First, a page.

Linear and plane-based 'parametric objects' that can morph based on size, length etc parameters like doors, windows, ladders, curtain walls etc are luckily relatively few. They also suffer from being designed as 'super do all' objects that are problematic to use. The strategy here should probably be to match and superset Revit's system families in functionality using Mstn's Constraints and Parametric Solids libraries. Some manual tinkering will be inevitable.
Visualisation will be a big deal but importing, orientating / scaling and managing material / texture maps associated with the objects -whilst tedious- should be relatively straight forward? Again need to match Revit and Sketchup, FBX materials functionality.
Should the imodel exporter plugin that is available for Revit users be updated to include an export RFA function in the meantime?
Mstn is a 3d modeler. Mstn is a Parametric Content (re)modeler. Mstn is also a comprehensive 2d CAD app. Mstn File open, Ref attach, Cell Manager, Bentley View and DgnPreviewer are viewing apps. You need all of them in tip-top condition to produce BIM deliverables, effectively.
Mstn File open, Ref attach, Cell Manager, Bentley View and DgnPreviewer are viewing apps: Working in the assembly:component BIM world highlights the need for a step change in functionality. Mstn has a lot of powerful tools to deal with both Models and Cells. But Mstn's interface is geared primarly to editing models.
What if we looked at how Mstn can improve working with Cells or at the component not just the container or model level? A lot of BIM is about finding and selecting those Cells before we get to the part where we place them in the container models.
Question1: Why should we have only one Cell Manager dialog per session? Why can't we have multiple Cell Managers that can look at multiple Cell libraries or folders, instead of forcing the user to flip back and forth in a linear and unproductive way? This 'modal' way of working and accessing content content content is a big bottleneck that I think is pretty easy to fix, no?
Question 2: the DgnPreviewer apps already allow you to click on and measure geometric elements, extract element info etc. Pan, orbit and zoom about. The Cell Manager should also have this functionality and more editing functions. Working with components will mean needing work on the components in their libraries and not just working on them after they are inserted and replacing them once you are done.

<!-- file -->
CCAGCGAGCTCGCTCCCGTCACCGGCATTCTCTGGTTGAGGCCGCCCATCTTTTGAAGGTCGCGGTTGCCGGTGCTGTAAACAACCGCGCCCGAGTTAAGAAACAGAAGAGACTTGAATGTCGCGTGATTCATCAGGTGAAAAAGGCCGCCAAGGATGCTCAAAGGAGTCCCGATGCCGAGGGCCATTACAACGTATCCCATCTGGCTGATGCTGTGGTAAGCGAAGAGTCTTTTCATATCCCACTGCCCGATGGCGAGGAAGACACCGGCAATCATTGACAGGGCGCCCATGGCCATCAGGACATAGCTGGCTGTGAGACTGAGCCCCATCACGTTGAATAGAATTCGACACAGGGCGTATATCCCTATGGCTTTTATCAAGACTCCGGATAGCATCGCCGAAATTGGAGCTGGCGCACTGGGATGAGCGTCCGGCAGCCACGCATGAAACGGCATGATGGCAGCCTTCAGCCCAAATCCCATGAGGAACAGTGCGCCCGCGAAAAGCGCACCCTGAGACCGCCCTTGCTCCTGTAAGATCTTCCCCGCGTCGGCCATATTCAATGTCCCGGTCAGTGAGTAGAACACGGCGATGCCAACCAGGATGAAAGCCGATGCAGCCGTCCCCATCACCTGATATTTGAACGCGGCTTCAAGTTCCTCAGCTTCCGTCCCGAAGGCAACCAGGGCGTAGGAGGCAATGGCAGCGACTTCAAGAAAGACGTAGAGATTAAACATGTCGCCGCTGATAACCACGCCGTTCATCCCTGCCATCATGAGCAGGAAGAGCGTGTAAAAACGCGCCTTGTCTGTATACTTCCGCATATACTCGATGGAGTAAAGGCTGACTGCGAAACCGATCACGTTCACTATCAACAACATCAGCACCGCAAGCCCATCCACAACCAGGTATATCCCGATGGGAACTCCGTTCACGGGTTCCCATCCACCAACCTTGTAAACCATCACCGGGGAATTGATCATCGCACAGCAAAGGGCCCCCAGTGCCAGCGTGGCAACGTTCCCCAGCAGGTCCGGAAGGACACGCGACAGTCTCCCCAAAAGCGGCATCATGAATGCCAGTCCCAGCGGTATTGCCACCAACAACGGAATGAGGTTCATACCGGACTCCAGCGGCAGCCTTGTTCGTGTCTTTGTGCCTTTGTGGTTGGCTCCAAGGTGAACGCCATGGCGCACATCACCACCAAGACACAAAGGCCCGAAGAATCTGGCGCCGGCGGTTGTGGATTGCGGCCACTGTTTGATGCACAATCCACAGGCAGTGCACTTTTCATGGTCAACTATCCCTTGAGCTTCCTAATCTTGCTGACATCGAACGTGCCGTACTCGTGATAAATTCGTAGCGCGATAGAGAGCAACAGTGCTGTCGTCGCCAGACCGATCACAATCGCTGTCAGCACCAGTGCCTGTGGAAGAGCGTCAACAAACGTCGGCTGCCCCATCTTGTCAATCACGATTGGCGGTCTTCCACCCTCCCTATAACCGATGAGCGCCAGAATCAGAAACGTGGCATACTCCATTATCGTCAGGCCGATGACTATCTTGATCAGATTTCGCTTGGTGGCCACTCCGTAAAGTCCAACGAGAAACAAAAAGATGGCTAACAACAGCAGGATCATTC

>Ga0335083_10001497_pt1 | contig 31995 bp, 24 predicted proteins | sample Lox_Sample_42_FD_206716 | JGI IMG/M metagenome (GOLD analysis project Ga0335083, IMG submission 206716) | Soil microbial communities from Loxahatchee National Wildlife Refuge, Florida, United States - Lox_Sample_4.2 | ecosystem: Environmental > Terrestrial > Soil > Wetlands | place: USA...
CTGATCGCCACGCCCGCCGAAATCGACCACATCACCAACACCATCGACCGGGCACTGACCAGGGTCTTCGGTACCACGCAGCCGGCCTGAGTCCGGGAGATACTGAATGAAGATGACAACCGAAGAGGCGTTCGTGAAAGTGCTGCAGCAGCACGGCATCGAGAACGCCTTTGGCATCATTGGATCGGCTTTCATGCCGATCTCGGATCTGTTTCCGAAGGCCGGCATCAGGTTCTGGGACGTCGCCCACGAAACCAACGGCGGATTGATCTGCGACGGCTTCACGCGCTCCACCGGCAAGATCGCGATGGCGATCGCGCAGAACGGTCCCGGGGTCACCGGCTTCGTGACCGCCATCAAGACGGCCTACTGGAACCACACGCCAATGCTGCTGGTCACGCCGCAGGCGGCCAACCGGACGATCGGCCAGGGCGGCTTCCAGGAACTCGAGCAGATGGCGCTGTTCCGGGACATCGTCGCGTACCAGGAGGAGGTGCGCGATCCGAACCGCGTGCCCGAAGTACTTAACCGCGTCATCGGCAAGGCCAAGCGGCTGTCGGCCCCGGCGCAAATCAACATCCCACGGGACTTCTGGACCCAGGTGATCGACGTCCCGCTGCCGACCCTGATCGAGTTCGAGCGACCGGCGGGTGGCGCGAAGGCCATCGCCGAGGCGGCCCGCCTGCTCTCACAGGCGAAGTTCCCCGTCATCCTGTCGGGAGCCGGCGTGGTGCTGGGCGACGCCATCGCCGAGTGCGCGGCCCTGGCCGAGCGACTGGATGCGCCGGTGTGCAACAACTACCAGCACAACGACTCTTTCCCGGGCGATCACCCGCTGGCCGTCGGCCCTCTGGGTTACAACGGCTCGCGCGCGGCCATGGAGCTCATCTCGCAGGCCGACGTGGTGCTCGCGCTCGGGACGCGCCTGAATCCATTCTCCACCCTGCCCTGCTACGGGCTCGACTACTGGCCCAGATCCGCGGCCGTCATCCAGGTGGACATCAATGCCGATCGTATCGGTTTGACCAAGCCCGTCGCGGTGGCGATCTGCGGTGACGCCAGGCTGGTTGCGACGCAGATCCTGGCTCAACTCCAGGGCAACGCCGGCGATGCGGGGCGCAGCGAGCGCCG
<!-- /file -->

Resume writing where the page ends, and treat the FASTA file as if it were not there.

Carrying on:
Similarly, other entry points like the File Open and Ref Attachment dialog should be more capable and better leverage the DgnPreviewer functionality.
Question 3: Should Cut/Copy and Paste be supported between the Cell Manager windows? Cell managers are slightly unique for the user as it allows the user to edit a file that he hasn't opened through the File Open dialog or double clicking via Windows Explorer. It would make a lot of tasks easier and allow the user to use the Cell manager as a staging area to assemble and tweak a Cell before inserting into the active model (or another Cell).
Question 4: All of this too much for Mstn? Why not then use Window Explorer folders as 'pallettes'. This require the DgnPreviewer to be enhanced to provide write, docking capability etc.
As mentioned elsewhere, it would be great to leverage Screen Menus to avoid loading the dgns and provide the means to extract the Cell directly from the Dgnpreview in Windows Explorer. Screen Menu stores the ElementID with the Hyperlink?
When working with building designs and with Revit, I suggest working with Bentley's Open Buildings Designer. It is designed specifically for building design and has tools for working with Revit data included with it.
All questions concerning Open Buildings Designer should be directed to the Open Buildings forum. That is where you will find users of Open Buildings Designer to answer your questions.